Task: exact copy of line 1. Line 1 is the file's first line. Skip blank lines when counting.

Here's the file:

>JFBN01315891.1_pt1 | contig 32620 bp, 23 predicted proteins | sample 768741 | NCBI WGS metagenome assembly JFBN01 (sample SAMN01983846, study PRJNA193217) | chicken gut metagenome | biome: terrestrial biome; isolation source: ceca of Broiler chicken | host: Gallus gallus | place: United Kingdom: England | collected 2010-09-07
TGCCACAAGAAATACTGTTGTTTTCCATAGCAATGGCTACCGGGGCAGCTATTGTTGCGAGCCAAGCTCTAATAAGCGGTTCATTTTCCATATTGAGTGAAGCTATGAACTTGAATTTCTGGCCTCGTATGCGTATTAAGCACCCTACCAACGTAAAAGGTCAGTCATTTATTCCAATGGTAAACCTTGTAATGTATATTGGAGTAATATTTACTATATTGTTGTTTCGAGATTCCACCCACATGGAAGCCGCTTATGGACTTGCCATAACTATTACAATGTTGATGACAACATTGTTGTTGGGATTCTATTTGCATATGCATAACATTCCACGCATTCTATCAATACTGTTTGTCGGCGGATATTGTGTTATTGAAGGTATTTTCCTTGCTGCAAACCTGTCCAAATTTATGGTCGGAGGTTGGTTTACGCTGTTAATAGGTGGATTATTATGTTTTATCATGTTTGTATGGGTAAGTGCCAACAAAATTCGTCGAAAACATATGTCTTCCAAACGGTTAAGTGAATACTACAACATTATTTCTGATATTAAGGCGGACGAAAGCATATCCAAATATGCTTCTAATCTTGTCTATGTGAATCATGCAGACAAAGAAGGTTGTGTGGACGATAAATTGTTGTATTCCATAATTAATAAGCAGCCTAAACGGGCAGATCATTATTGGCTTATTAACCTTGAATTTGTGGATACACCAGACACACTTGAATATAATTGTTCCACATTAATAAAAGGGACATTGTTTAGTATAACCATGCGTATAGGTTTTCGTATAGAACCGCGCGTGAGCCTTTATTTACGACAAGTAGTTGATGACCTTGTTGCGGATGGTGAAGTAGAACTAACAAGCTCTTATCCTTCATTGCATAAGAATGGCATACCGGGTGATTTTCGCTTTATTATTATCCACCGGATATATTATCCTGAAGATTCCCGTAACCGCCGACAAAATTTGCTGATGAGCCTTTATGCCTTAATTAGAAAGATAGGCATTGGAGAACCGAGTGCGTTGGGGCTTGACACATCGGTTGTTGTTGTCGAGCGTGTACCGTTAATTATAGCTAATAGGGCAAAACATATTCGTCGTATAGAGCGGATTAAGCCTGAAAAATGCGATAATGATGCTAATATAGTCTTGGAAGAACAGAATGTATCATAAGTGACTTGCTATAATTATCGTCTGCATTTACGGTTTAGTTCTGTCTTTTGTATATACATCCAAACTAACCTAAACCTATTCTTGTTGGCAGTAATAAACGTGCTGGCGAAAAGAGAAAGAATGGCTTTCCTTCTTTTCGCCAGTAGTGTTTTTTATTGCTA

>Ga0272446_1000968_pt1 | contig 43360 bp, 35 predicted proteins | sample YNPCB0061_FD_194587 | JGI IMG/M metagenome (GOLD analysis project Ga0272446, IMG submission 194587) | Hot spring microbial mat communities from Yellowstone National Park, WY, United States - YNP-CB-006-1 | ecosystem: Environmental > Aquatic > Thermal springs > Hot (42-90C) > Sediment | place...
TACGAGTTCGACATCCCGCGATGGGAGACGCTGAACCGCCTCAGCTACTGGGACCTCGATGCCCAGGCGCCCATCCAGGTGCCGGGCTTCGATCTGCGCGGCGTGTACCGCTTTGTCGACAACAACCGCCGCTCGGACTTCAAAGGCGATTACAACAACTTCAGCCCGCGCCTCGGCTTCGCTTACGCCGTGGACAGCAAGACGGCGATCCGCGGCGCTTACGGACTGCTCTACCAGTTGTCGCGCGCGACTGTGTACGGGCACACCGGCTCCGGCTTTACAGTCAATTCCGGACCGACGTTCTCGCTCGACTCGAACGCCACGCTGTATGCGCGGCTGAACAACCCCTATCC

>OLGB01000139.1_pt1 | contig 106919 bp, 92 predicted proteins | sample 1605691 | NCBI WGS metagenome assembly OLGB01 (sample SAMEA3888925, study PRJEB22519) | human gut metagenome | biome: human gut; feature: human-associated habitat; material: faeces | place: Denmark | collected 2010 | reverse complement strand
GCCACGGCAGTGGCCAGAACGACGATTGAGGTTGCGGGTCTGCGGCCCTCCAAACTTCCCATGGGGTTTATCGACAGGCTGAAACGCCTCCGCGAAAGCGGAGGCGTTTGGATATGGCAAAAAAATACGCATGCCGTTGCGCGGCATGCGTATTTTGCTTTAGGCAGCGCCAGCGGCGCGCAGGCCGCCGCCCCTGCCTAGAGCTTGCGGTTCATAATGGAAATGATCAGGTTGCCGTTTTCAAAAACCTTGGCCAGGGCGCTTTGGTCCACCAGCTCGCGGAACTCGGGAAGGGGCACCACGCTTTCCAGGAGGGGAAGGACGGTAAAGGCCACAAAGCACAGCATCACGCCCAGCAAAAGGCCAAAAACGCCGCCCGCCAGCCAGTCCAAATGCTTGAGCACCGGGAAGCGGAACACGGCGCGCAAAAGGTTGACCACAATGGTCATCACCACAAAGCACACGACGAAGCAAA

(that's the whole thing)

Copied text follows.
>JFBN01315891.1_pt1 | contig 32620 bp, 23 predicted proteins | sample 768741 | NCBI WGS metagenome assembly JFBN01 (sample SAMN01983846, study PRJNA193217) | chicken gut metagenome | biome: terrestrial biome; isolation source: ceca of Broiler chicken | host: Gallus gallus | place: United Kingdom: England | collected 2010-09-07